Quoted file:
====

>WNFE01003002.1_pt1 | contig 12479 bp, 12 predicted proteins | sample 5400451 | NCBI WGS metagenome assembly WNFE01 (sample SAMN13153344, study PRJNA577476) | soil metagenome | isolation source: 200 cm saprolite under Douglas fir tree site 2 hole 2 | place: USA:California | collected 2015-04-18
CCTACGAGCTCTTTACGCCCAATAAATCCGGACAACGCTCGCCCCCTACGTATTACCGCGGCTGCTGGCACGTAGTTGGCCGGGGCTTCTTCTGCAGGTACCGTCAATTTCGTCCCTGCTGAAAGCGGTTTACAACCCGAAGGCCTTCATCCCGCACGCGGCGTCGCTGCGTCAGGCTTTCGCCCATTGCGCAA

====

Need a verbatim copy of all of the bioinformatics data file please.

>WNFE01003002.1_pt1 | contig 12479 bp, 12 predicted proteins | sample 5400451 | NCBI WGS metagenome assembly WNFE01 (sample SAMN13153344, study PRJNA577476) | soil metagenome | isolation source: 200 cm saprolite under Douglas fir tree site 2 hole 2 | place: USA:California | collected 2015-04-18
CCTACGAGCTCTTTACGCCCAATAAATCCGGACAACGCTCGCCCCCTACGTATTACCGCGGCTGCTGGCACGTAGTTGGCCGGGGCTTCTTCTGCAGGTACCGTCAATTTCGTCCCTGCTGAAAGCGGTTTACAACCCGAAGGCCTTCATCCCGCACGCGGCGTCGCTGCGTCAGGCTTTCGCCCATTGCGCAA